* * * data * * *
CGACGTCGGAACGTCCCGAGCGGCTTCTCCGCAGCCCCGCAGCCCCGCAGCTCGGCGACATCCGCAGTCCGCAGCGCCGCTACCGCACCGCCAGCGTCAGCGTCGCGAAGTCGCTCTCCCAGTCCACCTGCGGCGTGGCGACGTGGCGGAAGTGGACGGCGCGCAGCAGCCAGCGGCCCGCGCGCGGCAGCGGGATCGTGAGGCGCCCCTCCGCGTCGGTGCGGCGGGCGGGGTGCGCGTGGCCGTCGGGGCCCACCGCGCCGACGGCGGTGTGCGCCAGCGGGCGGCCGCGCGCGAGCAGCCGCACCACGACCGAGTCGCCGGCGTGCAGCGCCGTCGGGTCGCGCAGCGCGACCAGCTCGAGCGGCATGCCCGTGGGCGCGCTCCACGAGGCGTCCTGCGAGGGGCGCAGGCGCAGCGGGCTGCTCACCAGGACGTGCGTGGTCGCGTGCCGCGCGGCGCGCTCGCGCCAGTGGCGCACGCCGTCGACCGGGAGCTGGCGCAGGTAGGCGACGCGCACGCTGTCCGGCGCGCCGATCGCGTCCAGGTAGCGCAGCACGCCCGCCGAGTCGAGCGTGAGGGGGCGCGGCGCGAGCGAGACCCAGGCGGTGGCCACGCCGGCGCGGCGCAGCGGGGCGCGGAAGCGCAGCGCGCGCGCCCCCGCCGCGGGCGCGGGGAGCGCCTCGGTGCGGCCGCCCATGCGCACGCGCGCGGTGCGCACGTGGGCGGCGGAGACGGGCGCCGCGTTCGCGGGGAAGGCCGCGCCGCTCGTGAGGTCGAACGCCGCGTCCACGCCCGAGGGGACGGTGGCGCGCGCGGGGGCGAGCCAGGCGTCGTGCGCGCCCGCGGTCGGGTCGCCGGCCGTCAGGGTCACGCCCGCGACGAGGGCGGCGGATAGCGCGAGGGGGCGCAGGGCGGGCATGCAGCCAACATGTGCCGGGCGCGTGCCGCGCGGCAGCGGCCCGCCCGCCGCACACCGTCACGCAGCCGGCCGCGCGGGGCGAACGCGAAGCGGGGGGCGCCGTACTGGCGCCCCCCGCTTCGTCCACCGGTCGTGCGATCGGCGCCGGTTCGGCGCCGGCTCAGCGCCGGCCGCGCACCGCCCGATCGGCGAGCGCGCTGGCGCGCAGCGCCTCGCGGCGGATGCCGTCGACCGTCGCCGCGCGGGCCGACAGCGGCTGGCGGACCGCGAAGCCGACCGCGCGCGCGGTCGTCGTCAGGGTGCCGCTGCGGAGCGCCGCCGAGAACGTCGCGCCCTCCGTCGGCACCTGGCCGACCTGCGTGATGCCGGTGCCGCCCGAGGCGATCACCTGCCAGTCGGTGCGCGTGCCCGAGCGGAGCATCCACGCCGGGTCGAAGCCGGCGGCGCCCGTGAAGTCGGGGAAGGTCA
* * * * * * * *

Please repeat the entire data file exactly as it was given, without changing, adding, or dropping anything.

CGACGTCGGAACGTCCCGAGCGGCTTCTCCGCAGCCCCGCAGCCCCGCAGCTCGGCGACATCCGCAGTCCGCAGCGCCGCTACCGCACCGCCAGCGTCAGCGTCGCGAAGTCGCTCTCCCAGTCCACCTGCGGCGTGGCGACGTGGCGGAAGTGGACGGCGCGCAGCAGCCAGCGGCCCGCGCGCGGCAGCGGGATCGTGAGGCGCCCCTCCGCGTCGGTGCGGCGGGCGGGGTGCGCGTGGCCGTCGGGGCCCACCGCGCCGACGGCGGTGTGCGCCAGCGGGCGGCCGCGCGCGAGCAGCCGCACCACGACCGAGTCGCCGGCGTGCAGCGCCGTCGGGTCGCGCAGCGCGACCAGCTCGAGCGGCATGCCCGTGGGCGCGCTCCACGAGGCGTCCTGCGAGGGGCGCAGGCGCAGCGGGCTGCTCACCAGGACGTGCGTGGTCGCGTGCCGCGCGGCGCGCTCGCGCCAGTGGCGCACGCCGTCGACCGGGAGCTGGCGCAGGTAGGCGACGCGCACGCTGTCCGGCGCGCCGATCGCGTCCAGGTAGCGCAGCACGCCCGCCGAGTCGAGCGTGAGGGGGCGCGGCGCGAGCGAGACCCAGGCGGTGGCCACGCCGGCGCGGCGCAGCGGGGCGCGGAAGCGCAGCGCGCGCGCCCCCGCCGCGGGCGCGGGGAGCGCCTCGGTGCGGCCGCCCATGCGCACGCGCGCGGTGCGCACGTGGGCGGCGGAGACGGGCGCCGCGTTCGCGGGGAAGGCCGCGCCGCTCGTGAGGTCGAACGCCGCGTCCACGCCCGAGGGGACGGTGGCGCGCGCGGGGGCGAGCCAGGCGTCGTGCGCGCCCGCGGTCGGGTCGCCGGCCGTCAGGGTCACGCCCGCGACGAGGGCGGCGGATAGCGCGAGGGGGCGCAGGGCGGGCATGCAGCCAACATGTGCCGGGCGCGTGCCGCGCGGCAGCGGCCCGCCCGCCGCACACCGTCACGCAGCCGGCCGCGCGGGGCGAACGCGAAGCGGGGGGCGCCGTACTGGCGCCCCCCGCTTCGTCCACCGGTCGTGCGATCGGCGCCGGTTCGGCGCCGGCTCAGCGCCGGCCGCGCACCGCCCGATCGGCGAGCGCGCTGGCGCGCAGCGCCTCGCGGCGGATGCCGTCGACCGTCGCCGCGCGGGCCGACAGCGGCTGGCGGACCGCGAAGCCGACCGCGCGCGCGGTCGTCGTCAGGGTGCCGCTGCGGAGCGCCGCCGAGAACGTCGCGCCCTCCGTCGGCACCTGGCCGACCTGCGTGATGCCGGTGCCGCCCGAGGCGATCACCTGCCAGTCGGTGCGCGTGCCCGAGCGGAGCATCCACGCCGGGTCGAAGCCGGCGGCGCCCGTGAAGTCGGGGAAGGTCA